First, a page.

Lewis v. Hughes

Decision Date29 October 1975
Docket NumberNo. 11,11
Citation346 A.2d 231,276 Md. 247
Parties, 88 A.L.R.3d 406, 18 UCC Rep.Serv. 52 Bettie LEWIS v. Herbert H. HUGHES.
CourtMaryland Court of Appeals

George W. Shadoan, Rockville (Shadoan & Mack, Rockville, on the brief), for appellant.

Carl Harrison Lehmann, Upper Marlboro, for appellee.


DIGGES, Judge.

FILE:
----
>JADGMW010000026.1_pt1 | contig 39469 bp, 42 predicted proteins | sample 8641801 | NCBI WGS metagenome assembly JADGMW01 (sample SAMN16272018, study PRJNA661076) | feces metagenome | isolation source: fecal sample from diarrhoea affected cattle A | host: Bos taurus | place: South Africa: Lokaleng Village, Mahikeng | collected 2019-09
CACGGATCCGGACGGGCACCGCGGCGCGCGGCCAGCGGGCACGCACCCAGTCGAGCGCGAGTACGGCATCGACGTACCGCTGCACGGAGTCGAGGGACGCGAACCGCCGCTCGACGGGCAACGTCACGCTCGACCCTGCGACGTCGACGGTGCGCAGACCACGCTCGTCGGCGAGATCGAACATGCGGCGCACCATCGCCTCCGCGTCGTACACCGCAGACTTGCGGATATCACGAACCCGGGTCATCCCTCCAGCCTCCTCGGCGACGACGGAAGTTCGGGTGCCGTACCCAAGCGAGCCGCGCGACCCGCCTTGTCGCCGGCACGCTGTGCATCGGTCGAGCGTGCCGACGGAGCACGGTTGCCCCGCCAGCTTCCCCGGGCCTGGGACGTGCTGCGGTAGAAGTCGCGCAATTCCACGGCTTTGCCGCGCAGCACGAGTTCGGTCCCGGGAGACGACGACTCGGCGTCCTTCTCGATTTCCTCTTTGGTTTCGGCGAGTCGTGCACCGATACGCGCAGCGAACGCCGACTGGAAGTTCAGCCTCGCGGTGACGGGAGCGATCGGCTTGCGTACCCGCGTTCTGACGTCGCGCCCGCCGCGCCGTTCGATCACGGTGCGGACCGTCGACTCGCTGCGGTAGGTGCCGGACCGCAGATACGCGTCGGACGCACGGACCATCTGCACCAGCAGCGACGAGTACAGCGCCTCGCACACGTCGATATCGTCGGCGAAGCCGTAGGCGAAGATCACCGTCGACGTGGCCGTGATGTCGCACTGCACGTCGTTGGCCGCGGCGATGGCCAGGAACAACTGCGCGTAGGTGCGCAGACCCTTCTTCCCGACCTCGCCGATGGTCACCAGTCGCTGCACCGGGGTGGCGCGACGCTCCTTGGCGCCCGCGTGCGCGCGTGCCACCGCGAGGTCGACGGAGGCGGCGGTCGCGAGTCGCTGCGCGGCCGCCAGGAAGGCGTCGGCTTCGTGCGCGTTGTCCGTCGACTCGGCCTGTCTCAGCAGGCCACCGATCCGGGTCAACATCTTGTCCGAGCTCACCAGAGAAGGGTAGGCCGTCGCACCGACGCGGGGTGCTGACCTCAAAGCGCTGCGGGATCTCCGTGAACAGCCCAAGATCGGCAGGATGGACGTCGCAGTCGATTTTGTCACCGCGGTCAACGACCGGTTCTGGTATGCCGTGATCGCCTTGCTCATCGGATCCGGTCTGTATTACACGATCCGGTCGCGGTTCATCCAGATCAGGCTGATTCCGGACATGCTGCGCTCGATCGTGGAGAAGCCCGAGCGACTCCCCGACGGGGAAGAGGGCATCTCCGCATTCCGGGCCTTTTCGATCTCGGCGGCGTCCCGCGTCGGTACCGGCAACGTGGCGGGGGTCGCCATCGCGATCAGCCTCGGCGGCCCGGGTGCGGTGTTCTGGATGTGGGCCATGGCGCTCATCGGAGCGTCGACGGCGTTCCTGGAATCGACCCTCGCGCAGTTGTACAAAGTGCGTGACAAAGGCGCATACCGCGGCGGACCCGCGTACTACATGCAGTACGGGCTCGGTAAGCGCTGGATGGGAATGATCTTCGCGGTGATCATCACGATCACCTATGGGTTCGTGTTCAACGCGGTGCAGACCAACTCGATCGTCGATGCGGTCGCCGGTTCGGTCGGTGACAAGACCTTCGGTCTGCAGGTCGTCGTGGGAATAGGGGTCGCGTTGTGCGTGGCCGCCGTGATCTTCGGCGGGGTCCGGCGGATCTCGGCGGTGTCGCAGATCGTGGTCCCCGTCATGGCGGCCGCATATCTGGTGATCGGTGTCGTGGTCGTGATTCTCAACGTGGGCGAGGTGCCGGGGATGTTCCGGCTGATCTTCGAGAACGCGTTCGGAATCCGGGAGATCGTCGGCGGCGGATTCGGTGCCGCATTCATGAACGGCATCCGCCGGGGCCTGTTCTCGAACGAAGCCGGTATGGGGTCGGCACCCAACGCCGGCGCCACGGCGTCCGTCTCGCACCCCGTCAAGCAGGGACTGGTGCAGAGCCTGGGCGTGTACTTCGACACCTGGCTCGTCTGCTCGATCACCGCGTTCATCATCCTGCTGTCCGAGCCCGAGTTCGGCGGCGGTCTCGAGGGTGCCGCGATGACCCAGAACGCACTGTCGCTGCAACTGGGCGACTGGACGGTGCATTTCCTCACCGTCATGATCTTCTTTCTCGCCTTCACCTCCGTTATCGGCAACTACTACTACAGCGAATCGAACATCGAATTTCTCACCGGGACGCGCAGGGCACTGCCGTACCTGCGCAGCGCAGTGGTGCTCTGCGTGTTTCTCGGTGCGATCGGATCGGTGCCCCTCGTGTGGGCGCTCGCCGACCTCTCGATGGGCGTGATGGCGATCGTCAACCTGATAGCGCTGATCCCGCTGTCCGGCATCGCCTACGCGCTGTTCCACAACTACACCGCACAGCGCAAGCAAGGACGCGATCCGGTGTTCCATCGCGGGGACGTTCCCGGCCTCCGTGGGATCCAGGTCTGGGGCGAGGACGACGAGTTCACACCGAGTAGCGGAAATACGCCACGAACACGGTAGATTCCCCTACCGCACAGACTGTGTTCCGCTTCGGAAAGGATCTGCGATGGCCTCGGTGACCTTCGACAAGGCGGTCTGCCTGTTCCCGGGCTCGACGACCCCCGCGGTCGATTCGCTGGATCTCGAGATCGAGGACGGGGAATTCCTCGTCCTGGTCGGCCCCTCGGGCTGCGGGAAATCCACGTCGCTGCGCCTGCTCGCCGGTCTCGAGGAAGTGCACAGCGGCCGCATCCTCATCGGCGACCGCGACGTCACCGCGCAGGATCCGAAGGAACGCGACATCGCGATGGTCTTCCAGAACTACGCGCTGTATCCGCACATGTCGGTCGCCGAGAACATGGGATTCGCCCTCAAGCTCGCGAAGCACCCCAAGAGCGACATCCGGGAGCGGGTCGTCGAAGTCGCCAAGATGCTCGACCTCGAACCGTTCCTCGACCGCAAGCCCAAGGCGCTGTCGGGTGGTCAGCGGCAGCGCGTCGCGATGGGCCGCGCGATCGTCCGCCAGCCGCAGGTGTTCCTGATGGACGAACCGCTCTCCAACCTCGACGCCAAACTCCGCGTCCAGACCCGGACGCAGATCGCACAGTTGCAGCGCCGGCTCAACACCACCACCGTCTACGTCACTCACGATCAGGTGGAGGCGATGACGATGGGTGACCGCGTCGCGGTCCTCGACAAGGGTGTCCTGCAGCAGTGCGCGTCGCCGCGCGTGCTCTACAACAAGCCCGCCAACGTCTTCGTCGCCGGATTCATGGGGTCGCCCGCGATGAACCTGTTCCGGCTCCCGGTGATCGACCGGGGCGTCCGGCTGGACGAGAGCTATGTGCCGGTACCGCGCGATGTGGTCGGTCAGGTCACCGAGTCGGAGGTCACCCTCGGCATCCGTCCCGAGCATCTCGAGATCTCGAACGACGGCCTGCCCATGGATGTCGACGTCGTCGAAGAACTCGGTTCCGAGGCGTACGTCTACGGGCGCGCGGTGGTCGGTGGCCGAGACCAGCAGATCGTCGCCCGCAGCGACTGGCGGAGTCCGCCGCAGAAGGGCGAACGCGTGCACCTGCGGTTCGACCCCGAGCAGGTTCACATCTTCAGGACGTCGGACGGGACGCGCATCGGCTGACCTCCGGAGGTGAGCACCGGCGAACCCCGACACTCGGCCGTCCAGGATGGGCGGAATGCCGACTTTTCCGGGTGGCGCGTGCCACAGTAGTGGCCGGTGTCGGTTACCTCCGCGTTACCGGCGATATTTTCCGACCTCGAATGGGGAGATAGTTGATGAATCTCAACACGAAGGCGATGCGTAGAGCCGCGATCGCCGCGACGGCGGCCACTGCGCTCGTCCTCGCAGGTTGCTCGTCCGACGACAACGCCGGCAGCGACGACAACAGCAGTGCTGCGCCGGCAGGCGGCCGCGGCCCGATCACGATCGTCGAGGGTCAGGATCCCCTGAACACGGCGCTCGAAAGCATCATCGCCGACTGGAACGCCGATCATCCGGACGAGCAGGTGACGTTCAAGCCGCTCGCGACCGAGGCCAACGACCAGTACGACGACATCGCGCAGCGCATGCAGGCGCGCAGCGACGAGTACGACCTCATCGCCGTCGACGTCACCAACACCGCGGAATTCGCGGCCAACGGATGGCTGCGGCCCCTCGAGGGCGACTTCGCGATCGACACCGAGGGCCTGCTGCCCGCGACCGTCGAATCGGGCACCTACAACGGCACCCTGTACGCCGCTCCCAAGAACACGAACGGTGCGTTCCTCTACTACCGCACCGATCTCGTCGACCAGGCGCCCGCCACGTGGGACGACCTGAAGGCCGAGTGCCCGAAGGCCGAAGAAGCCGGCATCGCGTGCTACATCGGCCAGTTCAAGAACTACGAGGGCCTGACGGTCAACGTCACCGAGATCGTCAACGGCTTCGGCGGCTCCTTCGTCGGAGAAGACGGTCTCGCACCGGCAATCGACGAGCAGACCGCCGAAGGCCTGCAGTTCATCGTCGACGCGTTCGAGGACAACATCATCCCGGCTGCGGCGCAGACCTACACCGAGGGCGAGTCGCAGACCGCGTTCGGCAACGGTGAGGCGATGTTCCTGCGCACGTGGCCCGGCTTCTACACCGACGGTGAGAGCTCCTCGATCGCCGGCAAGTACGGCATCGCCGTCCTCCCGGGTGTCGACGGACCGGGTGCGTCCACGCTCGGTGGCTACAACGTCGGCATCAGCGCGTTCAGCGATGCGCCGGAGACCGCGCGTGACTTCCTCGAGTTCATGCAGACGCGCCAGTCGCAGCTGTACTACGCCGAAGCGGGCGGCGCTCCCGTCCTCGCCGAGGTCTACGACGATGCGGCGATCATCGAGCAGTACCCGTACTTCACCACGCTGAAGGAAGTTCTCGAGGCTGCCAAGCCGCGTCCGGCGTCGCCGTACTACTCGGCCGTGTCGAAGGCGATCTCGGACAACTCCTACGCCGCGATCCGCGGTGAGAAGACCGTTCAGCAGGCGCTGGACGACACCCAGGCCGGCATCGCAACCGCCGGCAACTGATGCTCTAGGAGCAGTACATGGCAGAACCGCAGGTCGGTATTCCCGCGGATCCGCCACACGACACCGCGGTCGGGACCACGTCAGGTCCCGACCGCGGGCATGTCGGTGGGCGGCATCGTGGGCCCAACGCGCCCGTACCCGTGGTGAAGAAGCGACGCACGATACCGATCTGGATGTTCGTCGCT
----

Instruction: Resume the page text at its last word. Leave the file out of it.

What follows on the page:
Whether the writing requirement of the Statute of Frauds contained in Title Two of the Uniform Commercial Code, Md. Code Ann. (1975), Commercial Law Article, § 2-201, prevents the enforcement of an oral contract for the sale of a mobile home is the question we must settle in this case. Judge Robert E. Clapp, Jr., sitting without a jury in the Circuit Court for Montgomery County, resolved this issue by deciding that under § 2-201(1) the contract, between Bettie Lewis, the plaintiff-appellant, and Dr. Herbert H. Hughes, the defendant-appellee, was not enforceable because the writing evidencing the contract, though signed by an agent of the appellee, was inadequately subscribed inasmuch as the agent did not have authority to execute such a memorandum on behalf of the doctor. Without determining whether the circuit court was correct in holding that this agreement cannot pass muster under the signature requirement of § 2-201(1), we conclude that it can be enforced under § 2-201(3)(b) since Dr. Hughes admitted in his testimony at trial that the contract was made. Consequently we will reverse and remand the case for an assessment of damages.